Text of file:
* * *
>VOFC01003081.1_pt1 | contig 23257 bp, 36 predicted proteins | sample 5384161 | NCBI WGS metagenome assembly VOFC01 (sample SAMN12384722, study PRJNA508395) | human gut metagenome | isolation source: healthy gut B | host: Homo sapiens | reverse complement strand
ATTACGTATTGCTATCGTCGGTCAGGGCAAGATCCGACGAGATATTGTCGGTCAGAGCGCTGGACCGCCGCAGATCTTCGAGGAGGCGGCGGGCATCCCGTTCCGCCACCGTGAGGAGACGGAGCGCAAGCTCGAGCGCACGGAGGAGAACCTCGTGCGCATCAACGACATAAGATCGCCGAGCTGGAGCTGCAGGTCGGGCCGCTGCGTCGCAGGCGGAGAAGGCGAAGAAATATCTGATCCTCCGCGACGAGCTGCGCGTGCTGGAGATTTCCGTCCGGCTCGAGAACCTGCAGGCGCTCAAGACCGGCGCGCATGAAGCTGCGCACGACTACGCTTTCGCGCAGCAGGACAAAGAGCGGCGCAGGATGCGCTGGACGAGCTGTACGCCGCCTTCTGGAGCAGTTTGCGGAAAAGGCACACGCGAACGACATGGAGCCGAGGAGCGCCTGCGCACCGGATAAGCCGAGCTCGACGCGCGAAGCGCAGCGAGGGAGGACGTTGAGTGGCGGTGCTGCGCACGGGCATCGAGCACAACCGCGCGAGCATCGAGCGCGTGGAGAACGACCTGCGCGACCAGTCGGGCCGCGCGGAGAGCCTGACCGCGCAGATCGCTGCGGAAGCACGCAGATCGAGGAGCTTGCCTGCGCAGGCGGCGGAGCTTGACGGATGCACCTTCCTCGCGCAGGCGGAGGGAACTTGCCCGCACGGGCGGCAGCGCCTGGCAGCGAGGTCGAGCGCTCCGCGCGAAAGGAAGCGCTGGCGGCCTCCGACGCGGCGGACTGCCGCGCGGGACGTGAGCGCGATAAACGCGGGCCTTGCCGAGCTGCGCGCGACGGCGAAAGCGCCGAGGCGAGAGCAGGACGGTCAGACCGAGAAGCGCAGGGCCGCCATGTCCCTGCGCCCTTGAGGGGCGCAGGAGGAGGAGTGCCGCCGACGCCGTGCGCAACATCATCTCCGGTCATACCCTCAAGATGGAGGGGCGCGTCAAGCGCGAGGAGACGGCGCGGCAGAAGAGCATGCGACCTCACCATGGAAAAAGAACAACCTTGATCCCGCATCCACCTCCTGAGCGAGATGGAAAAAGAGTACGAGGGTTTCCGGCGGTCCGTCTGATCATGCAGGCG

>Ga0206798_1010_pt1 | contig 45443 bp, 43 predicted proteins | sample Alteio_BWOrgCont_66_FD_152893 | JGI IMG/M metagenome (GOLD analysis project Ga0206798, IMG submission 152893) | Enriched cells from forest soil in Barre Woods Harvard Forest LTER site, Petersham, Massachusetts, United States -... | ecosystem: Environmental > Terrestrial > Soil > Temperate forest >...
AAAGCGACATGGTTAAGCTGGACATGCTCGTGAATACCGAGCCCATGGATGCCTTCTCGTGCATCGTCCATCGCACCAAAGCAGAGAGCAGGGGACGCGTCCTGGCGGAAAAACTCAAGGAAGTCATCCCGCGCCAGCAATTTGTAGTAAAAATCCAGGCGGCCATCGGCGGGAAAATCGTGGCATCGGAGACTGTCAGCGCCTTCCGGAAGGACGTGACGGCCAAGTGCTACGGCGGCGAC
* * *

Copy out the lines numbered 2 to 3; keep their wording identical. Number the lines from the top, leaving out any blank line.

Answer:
ATTACGTATTGCTATCGTCGGTCAGGGCAAGATCCGACGAGATATTGTCGGTCAGAGCGCTGGACCGCCGCAGATCTTCGAGGAGGCGGCGGGCATCCCGTTCCGCCACCGTGAGGAGACGGAGCGCAAGCTCGAGCGCACGGAGGAGAACCTCGTGCGCATCAACGACATAAGATCGCCGAGCTGGAGCTGCAGGTCGGGCCGCTGCGTCGCAGGCGGAGAAGGCGAAGAAATATCTGATCCTCCGCGACGAGCTGCGCGTGCTGGAGATTTCCGTCCGGCTCGAGAACCTGCAGGCGCTCAAGACCGGCGCGCATGAAGCTGCGCACGACTACGCTTTCGCGCAGCAGGACAAAGAGCGGCGCAGGATGCGCTGGACGAGCTGTACGCCGCCTTCTGGAGCAGTTTGCGGAAAAGGCACACGCGAACGACATGGAGCCGAGGAGCGCCTGCGCACCGGATAAGCCGAGCTCGACGCGCGAAGCGCAGCGAGGGAGGACGTTGAGTGGCGGTGCTGCGCACGGGCATCGAGCACAACCGCGCGAGCATCGAGCGCGTGGAGAACGACCTGCGCGACCAGTCGGGCCGCGCGGAGAGCCTGACCGCGCAGATCGCTGCGGAAGCACGCAGATCGAGGAGCTTGCCTGCGCAGGCGGCGGAGCTTGACGGATGCACCTTCCTCGCGCAGGCGGAGGGAACTTGCCCGCACGGGCGGCAGCGCCTGGCAGCGAGGTCGAGCGCTCCGCGCGAAAGGAAGCGCTGGCGGCCTCCGACGCGGCGGACTGCCGCGCGGGACGTGAGCGCGATAAACGCGGGCCTTGCCGAGCTGCGCGCGACGGCGAAAGCGCCGAGGCGAGAGCAGGACGGTCAGACCGAGAAGCGCAGGGCCGCCATGTCCCTGCGCCCTTGAGGGGCGCAGGAGGAGGAGTGCCGCCGACGCCGTGCGCAACATCATCTCCGGTCATACCCTCAAGATGGAGGGGCGCGTCAAGCGCGAGGAGACGGCGCGGCAGAAGAGCATGCGACCTCACCATGGAAAAAGAACAACCTTGATCCCGCATCCACCTCCTGAGCGAGATGGAAAAAGAGTACGAGGGTTTCCGGCGGTCCGTCTGATCATGCAGGCG

>Ga0206798_1010_pt1 | contig 45443 bp, 43 predicted proteins | sample Alteio_BWOrgCont_66_FD_152893 | JGI IMG/M metagenome (GOLD analysis project Ga0206798, IMG submission 152893) | Enriched cells from forest soil in Barre Woods Harvard Forest LTER site, Petersham, Massachusetts, United States -... | ecosystem: Environmental > Terrestrial > Soil > Temperate forest >...